After my last get-together with my writing pal, Mahtab Narsimhan, I've adopted a new daily work schedule. I generally wake at about 6-6:30 a.m. and head down to my office to do e-mail, then surf for publishing news for my Market Watch column while also updating @inkyelbows and other feeds on Twitter. From now on, I'm going to do some writing first thing ... BEFORE GOING ONLINE. I've been trying it for a few days now and I'm very happy with the results. By 8 a.m., I've been writing for 1.5-2 hours, and then I can start working on my publishing news column. I'll do more writing later, but it's a good way to start the day plus I'm more productive. It'll take a little while before it becomes habit, though -- when I wake up, I am SO used to going online right away. It's how I wake up, instead of the morning cup of coffee that other people have. What about the rest of you? What's your morning ritual?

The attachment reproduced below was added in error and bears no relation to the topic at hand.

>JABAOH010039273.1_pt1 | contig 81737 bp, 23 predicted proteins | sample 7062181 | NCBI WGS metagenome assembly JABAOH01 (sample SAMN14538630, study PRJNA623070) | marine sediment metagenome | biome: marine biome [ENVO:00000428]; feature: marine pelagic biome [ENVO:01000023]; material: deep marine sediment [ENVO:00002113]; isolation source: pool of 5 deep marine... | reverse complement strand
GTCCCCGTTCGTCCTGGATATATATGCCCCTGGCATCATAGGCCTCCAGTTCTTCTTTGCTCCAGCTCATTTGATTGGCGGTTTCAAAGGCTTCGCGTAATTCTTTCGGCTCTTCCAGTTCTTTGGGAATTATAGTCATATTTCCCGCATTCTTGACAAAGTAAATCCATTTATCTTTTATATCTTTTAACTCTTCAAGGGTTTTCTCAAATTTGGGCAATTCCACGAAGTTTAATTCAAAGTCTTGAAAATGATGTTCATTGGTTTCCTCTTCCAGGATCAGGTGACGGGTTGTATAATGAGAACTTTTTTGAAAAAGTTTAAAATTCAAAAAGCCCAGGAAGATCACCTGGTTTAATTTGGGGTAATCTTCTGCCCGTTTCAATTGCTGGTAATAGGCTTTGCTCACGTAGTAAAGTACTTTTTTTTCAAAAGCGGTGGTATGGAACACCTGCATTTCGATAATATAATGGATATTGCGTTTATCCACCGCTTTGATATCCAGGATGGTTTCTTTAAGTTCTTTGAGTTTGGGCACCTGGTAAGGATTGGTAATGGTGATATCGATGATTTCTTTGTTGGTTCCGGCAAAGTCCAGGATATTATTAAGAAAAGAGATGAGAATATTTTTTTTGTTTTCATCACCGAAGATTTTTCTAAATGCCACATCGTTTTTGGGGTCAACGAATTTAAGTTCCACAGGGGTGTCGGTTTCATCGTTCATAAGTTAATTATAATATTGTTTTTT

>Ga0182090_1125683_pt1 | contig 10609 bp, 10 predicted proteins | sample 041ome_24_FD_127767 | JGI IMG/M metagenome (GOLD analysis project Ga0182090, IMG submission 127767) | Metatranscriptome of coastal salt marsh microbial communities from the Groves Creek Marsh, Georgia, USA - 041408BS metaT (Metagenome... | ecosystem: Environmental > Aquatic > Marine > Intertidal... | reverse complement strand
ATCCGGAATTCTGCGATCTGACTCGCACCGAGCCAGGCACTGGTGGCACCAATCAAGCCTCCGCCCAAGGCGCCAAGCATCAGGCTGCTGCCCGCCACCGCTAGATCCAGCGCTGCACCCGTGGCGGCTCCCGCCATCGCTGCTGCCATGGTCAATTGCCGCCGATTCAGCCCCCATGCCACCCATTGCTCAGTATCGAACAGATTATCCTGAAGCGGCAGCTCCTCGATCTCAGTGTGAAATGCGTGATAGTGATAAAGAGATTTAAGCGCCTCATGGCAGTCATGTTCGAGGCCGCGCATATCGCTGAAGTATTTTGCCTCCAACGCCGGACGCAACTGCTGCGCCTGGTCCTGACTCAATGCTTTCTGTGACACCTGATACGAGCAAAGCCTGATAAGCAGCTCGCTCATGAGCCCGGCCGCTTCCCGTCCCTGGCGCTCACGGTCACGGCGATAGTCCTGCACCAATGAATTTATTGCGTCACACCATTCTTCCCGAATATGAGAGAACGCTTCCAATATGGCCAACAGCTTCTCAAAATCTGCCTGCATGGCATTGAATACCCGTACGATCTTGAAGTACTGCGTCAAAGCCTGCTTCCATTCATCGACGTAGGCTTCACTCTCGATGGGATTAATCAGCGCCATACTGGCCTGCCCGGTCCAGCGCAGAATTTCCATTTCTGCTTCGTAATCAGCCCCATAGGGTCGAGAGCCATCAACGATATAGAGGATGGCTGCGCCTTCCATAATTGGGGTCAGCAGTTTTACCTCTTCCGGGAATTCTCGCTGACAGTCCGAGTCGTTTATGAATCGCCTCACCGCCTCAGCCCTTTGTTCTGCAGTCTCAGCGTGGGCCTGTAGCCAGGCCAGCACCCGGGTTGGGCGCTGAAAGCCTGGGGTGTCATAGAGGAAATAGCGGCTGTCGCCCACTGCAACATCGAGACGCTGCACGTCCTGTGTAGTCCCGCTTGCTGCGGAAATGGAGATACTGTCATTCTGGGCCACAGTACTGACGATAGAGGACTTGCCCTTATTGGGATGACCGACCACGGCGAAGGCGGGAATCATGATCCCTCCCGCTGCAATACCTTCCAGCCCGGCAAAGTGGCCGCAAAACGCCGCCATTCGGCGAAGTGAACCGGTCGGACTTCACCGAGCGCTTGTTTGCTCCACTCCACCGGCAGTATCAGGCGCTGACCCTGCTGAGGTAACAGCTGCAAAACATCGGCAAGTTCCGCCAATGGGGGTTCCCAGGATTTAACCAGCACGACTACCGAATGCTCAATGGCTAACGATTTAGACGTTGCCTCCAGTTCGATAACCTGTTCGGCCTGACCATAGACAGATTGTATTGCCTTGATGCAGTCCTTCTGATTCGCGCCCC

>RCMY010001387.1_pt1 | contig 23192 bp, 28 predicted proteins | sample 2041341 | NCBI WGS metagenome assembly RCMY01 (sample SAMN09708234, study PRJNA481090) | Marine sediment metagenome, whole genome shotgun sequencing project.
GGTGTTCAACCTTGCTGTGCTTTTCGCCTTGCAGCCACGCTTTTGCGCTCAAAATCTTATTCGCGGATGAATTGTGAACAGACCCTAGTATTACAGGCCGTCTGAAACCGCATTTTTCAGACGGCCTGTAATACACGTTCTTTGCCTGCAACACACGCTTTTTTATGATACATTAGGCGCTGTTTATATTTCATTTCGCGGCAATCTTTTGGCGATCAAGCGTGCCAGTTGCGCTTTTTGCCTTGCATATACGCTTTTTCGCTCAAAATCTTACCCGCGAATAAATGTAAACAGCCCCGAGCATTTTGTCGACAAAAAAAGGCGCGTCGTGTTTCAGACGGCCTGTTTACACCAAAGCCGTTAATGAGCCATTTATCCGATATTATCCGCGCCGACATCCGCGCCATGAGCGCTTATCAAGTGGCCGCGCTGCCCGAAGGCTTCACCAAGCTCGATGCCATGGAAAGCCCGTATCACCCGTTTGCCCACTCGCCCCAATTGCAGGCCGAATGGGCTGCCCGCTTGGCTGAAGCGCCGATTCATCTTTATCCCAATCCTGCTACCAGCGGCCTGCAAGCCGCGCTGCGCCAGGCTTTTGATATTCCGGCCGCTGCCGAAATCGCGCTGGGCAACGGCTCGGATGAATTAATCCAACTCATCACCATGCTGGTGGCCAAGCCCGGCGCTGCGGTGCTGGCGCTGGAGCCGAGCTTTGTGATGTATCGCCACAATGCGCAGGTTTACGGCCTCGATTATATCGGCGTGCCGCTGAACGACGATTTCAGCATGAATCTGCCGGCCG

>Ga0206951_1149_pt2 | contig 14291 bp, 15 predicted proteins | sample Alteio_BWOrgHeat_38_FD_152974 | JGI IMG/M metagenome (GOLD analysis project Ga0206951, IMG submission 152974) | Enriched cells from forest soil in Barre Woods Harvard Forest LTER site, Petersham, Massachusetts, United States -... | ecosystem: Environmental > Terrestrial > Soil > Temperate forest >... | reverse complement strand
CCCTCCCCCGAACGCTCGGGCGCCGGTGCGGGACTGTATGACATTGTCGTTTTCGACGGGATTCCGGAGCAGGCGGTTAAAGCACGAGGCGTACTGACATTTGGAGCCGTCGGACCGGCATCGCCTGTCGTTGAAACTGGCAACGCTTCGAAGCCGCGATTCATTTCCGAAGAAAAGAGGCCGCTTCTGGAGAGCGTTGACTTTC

The goal of Julie Duffy's Story A Day challenge is write a story every day in May. Before you freak out, keep in mind that the stories can be of any length. There is also leeway built-in. "You get to decide what “every day” means. If you need to take Sundays off, go for it. You make your own rules, but you are encouraged to set them up early, and stick to them!" I'm signing up. I'm going to participate in Paula Yoo's National Picture Book Writing week, so I figure writing picture books can count for the first week, then I'll write other types of stories the rest of the month. For me, I'm mainly aiming for story ideas -- a very rough story outline (including a beginning, middle and end) every day. Some days this might only be a few sentences but if I'm feeling super-inspired, I figure I can write a more detailed story outline. After May, I'll pick out the story ideas that appeal most to me and expand the outlines. What about the rest of you? If you're ready to commit, sign up here. For more info, see http://storyaday.org/.